doug — off the record

just a place to share some thoughts


A multi-day post seems like a great idea until someone jumps into the middle of your routine.

That was my morning smile today.  Yesterday, I had talked about PINs/Passcodes and locking your device.

I was going to cleverly work some mathematics into the lead-in for today’s post.  However, my mathematics was pre-empted by Matthew Oldridge as you can see in the screen capture below – complete with a good question about probability.

He hijacked my opening but it’s also great to see that my thinking is consistent with a great mind like his.

The issue is in the passcode that your iOS device requires for unlocking.  Unlike a password which can be as long or as short as you want and can have many permutations with letters, upper case letters, digits, and special characters, the passcode requires exactly 4 digits.  And, Matthew has revealed the answer to just how many different passcodes can be generated under these conditions.

That, in itself, is a great inquiry into probability.  I was going to follow up with a couple of questions.

  • does that probability allow you to have two or more digits the same?
  • what is the probability if you allow one digit to be repeated?
  • what is the probability if you allow two digits to be repeated?  and so on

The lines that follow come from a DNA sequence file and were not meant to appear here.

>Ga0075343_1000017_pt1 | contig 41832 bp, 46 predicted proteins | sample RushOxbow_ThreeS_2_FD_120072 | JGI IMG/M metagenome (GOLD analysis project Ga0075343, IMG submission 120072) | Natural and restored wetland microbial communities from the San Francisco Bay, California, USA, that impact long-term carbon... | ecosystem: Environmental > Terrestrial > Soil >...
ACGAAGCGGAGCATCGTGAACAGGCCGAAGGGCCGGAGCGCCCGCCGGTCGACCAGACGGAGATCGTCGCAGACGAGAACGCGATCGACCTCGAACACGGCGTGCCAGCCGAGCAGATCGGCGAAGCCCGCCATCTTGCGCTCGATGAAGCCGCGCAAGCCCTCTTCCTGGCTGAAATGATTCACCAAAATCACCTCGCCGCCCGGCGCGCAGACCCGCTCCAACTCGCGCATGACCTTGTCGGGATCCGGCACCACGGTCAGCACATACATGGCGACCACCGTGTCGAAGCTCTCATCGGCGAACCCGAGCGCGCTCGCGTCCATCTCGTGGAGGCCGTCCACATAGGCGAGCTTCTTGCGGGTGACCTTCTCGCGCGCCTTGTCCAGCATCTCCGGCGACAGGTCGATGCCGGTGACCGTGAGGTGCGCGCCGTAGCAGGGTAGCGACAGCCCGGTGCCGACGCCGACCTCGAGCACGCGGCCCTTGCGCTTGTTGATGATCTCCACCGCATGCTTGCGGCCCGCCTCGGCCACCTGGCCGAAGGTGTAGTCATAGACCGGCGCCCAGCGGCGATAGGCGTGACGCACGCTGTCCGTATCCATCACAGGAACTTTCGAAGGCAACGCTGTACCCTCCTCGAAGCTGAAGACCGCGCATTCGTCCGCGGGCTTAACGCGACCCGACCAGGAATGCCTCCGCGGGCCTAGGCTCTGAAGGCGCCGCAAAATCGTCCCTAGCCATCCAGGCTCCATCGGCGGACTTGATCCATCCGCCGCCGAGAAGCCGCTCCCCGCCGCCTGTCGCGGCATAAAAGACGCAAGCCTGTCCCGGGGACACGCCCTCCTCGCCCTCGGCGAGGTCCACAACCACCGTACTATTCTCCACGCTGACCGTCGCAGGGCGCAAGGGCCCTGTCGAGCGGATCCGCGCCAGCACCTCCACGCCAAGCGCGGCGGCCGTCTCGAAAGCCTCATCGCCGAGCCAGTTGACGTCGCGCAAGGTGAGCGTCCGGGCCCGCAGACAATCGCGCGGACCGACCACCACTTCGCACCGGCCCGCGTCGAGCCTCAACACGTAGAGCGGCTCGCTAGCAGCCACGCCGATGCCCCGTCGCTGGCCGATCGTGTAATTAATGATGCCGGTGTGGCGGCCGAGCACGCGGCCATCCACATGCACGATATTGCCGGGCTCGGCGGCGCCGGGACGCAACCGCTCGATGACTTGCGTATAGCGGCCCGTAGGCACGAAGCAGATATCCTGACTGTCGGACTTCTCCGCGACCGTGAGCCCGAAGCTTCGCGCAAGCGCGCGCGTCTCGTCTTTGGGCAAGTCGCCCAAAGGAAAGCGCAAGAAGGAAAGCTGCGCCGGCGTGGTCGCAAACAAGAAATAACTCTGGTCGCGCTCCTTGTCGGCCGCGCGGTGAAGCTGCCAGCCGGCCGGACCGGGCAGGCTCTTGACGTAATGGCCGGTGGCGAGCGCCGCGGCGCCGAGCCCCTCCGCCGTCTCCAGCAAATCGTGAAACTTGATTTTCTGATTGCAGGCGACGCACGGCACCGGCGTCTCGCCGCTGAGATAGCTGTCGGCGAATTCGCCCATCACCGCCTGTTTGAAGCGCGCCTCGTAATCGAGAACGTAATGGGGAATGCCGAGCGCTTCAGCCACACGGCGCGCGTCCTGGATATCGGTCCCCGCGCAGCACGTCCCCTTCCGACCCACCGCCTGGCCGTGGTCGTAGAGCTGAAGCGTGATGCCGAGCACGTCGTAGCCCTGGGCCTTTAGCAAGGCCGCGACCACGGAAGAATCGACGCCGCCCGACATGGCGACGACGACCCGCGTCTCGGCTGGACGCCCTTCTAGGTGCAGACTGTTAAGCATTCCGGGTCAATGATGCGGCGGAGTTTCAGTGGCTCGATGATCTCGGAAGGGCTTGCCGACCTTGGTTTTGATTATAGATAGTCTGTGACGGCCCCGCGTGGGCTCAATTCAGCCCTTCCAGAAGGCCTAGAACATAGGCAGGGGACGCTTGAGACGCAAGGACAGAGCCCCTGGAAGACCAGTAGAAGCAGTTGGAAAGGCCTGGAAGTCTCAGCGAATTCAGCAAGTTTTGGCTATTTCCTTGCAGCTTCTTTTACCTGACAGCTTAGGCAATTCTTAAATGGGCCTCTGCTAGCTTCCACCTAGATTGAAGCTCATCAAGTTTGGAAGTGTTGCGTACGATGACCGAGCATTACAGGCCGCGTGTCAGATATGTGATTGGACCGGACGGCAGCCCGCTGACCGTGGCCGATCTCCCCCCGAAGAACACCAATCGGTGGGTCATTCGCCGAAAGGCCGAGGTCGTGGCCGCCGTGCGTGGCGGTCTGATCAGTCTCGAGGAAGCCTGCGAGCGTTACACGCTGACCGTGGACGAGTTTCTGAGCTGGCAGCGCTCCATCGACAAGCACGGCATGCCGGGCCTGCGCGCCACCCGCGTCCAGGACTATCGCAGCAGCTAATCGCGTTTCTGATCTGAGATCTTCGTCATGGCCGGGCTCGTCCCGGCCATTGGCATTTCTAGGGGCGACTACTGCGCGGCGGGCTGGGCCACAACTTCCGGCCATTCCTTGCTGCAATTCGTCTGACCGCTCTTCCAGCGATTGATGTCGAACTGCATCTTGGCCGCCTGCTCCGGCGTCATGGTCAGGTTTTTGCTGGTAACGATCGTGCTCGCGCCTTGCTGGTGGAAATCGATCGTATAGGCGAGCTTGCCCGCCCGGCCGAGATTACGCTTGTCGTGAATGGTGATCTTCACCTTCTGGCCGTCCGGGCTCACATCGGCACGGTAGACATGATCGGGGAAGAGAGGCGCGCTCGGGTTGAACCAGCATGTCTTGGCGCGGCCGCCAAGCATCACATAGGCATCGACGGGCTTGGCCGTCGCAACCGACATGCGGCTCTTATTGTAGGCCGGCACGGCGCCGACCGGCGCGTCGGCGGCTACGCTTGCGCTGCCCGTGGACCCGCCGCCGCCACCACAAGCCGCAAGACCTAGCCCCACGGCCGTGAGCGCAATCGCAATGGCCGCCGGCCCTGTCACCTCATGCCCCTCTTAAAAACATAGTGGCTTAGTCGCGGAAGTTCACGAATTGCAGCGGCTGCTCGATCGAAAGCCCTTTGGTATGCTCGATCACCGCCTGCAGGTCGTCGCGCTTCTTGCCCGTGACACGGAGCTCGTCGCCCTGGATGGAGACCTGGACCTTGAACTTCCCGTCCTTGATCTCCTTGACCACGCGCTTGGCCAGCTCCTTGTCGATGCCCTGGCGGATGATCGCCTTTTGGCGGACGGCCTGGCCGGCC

It’s a great lead in to the concept of sampling with and without replacement.

Well, that idea has been shot to pieces.  I still think it’s a good topic, so thanks, Matthew.

There’s another method for unlocking – drawing a pattern on the screen.

This is really handy for dog walking because you can use either hand…

Here, you define a pattern, and to unlock your device you simply re-draw the pattern on the screen.  There’s no limit to the number of points that you touch to define your pattern.  I would have thought that this would be more secure than the 4 digit passcode.  But, Samsung/Google defines it as a step down.

I was a bit puzzled over this.  But, by default, the pattern that you’re drawing appears on the screen.  So, conceivably someone could look over your shoulder and see it, steal your phone, and have access to your device.  You can toughen that a bit by telling your device to not display the pattern.  And, if you’re really paranoid, add a few extra gestures while being watched to throw them off track never hurts.

But only medium security?  I decided to poke around.

And, in the category of “I really want access to your phone”, I read this report.  “Smudge Attacks on Smartphone Touch Screens”  If you ever wanted to read everything about touchscreens or are just having trouble sleeping, this report has it all.  It really does.

My family get a kick from the fact that I have a microfibre wipe beside me most times and I have one tucked into the visor in the car.  I like to have clean glasses and a clean smartphone screen!  I’m not sure how more secure that makes me but at least I can see things.

I’ll conclude with my closing from yesterday.

There’s a great deal to think about there.  How much thought do you or your students put into the choice of protection for your devices?

Related posts:

Make sure to read the comments as smart people check in with their own thoughts about this.


One response to “Patterns”

  1. Steve Gibson at GRC has a nice, long explanation of why multiple character types dramatically increases the difficulty of brute-force attacks:
    I use the same ideas in my MDM4U class to illustrate the need for long, complex passwords.

    Doesn’t help much if your nemesis watches you type or swipe, though 😉


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